Under state law and the department’s rules, a retailer’s involvement determines where a transaction takes place. That jurisdiction gets a 1 percentage point increment of the total sales tax customers pay. Cupertino, San Jose, and several other cities around the state have leveraged those rules to make deals with retailers to share revenue.
The tax department’s requirements aren’t new, spokesperson Tamma Adamek said. Longstanding regulations and guidance state that the storage location where an item is picked, packed, and shipped is often the only place of business that participates in an internet transaction. Activities related to automated online processes don’t constitute the retailer’s participation and the location of a server where the website is hosted or maintained is also immaterial, according to the department’s rules.
The department has been taking a closer look at sales tax allocations involving several cities that have tax sharing agreements with retailers following stories by Bloomberg Tax on Cupertino’s Apple deal, as well as similar agreements in a handful of other cities with Best Buy Co. Inc., Walmart Inc., Home Depot Inc., Nike Inc., and others.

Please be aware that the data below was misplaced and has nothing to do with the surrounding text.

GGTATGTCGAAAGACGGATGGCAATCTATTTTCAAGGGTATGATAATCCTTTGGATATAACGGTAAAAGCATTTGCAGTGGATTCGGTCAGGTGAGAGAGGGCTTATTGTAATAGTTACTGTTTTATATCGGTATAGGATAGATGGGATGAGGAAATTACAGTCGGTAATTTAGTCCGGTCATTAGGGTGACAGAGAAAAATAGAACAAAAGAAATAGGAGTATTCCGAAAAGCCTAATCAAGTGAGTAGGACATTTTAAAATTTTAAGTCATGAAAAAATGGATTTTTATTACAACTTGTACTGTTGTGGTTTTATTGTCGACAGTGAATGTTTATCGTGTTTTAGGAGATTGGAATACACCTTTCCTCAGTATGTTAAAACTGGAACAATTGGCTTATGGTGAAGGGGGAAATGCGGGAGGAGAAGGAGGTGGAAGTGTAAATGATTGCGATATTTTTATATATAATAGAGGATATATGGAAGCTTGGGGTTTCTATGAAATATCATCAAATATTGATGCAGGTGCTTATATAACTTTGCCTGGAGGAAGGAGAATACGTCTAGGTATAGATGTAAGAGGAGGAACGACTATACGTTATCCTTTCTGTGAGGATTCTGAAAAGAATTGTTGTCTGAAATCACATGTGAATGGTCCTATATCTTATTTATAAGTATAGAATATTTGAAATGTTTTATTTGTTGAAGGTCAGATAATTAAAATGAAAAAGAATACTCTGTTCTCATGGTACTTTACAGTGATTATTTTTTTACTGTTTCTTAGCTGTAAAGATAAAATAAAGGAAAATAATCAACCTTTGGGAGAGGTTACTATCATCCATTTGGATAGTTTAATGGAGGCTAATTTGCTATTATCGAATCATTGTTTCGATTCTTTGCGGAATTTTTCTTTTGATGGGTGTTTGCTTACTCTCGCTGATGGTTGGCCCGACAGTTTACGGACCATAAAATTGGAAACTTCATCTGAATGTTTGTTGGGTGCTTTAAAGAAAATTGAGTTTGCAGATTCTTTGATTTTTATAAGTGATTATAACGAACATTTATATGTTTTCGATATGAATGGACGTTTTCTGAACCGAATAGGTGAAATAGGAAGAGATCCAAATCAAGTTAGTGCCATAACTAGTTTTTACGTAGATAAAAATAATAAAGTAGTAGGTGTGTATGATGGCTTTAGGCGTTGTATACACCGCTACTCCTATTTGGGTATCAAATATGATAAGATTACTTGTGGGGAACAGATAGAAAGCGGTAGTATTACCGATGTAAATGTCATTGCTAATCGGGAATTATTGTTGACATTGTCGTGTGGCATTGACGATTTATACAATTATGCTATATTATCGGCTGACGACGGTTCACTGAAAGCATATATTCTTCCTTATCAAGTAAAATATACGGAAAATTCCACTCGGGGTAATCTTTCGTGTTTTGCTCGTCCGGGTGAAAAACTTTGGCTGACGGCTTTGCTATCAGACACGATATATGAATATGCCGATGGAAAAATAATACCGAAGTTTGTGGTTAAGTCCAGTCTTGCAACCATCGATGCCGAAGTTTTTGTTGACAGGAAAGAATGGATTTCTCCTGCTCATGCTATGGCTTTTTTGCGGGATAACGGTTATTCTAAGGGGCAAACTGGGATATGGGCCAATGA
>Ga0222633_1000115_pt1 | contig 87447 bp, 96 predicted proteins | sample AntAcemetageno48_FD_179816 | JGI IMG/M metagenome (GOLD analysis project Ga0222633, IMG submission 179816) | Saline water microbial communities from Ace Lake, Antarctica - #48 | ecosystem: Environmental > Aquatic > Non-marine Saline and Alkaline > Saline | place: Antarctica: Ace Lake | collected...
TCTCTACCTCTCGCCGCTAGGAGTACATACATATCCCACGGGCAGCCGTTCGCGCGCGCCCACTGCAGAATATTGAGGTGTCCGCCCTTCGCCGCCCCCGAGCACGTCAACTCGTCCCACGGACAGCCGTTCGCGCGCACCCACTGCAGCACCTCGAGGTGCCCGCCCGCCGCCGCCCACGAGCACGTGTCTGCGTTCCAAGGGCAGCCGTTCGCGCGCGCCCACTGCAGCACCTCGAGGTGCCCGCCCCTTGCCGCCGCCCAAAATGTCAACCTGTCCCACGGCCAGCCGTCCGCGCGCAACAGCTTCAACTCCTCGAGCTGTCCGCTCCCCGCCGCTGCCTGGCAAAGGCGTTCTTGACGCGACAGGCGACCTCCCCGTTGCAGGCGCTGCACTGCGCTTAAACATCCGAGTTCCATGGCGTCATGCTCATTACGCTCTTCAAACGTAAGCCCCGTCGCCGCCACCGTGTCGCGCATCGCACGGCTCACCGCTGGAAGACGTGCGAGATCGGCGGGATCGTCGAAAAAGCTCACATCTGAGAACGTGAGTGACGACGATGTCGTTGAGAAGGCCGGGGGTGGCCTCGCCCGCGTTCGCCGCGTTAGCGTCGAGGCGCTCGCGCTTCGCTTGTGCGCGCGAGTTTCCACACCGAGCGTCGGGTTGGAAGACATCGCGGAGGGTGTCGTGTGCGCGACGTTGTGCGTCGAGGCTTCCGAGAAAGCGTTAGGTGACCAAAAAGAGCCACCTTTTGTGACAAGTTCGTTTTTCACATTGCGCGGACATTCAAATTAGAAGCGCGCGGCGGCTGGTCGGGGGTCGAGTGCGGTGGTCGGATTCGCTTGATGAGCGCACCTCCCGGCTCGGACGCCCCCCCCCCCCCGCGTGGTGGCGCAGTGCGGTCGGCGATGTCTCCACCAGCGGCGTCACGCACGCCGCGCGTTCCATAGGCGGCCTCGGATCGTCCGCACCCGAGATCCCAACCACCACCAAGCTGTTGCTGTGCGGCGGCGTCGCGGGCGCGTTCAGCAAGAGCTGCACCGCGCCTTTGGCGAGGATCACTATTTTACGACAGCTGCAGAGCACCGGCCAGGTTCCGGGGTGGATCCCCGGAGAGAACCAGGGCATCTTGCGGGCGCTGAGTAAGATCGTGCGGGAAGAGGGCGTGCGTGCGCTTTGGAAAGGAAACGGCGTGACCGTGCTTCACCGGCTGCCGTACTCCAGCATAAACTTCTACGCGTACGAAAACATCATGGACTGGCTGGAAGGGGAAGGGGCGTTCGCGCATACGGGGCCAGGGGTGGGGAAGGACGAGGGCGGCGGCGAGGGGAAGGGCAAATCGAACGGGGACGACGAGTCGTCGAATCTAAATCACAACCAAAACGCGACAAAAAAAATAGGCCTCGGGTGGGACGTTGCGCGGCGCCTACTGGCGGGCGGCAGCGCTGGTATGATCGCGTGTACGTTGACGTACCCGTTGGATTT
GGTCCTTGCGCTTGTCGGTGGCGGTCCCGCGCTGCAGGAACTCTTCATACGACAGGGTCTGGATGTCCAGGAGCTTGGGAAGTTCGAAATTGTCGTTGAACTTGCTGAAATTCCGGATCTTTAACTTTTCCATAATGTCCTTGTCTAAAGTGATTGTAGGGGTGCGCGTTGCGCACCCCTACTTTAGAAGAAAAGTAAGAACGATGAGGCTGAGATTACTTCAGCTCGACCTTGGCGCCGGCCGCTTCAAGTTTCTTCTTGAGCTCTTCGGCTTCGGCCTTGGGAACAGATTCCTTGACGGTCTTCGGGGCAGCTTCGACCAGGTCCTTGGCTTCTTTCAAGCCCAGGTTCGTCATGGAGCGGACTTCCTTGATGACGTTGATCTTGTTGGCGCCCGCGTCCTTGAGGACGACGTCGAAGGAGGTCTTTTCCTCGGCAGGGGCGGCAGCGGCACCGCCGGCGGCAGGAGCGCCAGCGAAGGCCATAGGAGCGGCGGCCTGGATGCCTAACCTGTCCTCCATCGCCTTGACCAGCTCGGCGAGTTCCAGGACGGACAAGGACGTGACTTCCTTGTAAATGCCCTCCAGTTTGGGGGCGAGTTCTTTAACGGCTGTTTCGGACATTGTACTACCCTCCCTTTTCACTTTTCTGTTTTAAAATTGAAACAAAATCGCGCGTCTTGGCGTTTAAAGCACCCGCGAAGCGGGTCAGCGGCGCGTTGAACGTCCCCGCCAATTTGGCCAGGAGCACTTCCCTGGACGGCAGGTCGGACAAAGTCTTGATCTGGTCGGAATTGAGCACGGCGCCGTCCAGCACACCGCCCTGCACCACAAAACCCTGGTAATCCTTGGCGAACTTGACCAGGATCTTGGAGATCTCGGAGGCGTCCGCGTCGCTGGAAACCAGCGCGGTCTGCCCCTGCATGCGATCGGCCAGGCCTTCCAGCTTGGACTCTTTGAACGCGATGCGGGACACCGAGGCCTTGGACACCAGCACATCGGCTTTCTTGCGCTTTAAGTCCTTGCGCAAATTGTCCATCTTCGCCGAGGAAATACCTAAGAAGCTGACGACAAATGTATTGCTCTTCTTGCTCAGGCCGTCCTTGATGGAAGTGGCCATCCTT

The letter from the Santa Clara delegation is seeking Governor Newsom's support for amendments that would block efforts to redistribute the tax revenue by allowing exemptions for existing tax sharing deals.
In the letter, lawmakers are asking Newsom to support amendments to the Revenue and Taxation Code blocking the tax department from redistributing revenue away from cities within Santa Clara County, or the county itself, if a retailer remitted the money to them before Jan. 1, 2035. The prohibition would apply to revenue from retailers that remit at least $3.5 million to the cities or county per quarter.
The proposal includes “marketplace facilitators"—online platforms that sell items on behalf of third-party sellers. San Jose has netted between $8.2 million and $11.5 million per quarter from eBay, according to information the city provided to Bloomberg News.
The fate of eBay's tax sharing deal likely will not immediately impact sellers, as regardless of where the tax revenue is being paid to, they will still be charged selling and advertising fees on the total including the sales tax.
However, if eBay does lose this tax windfall, sellers may be concerned they could be negatively impacted in more indirect ways if fees or other costs for selling on the platform increase incrementally to make up for those losses.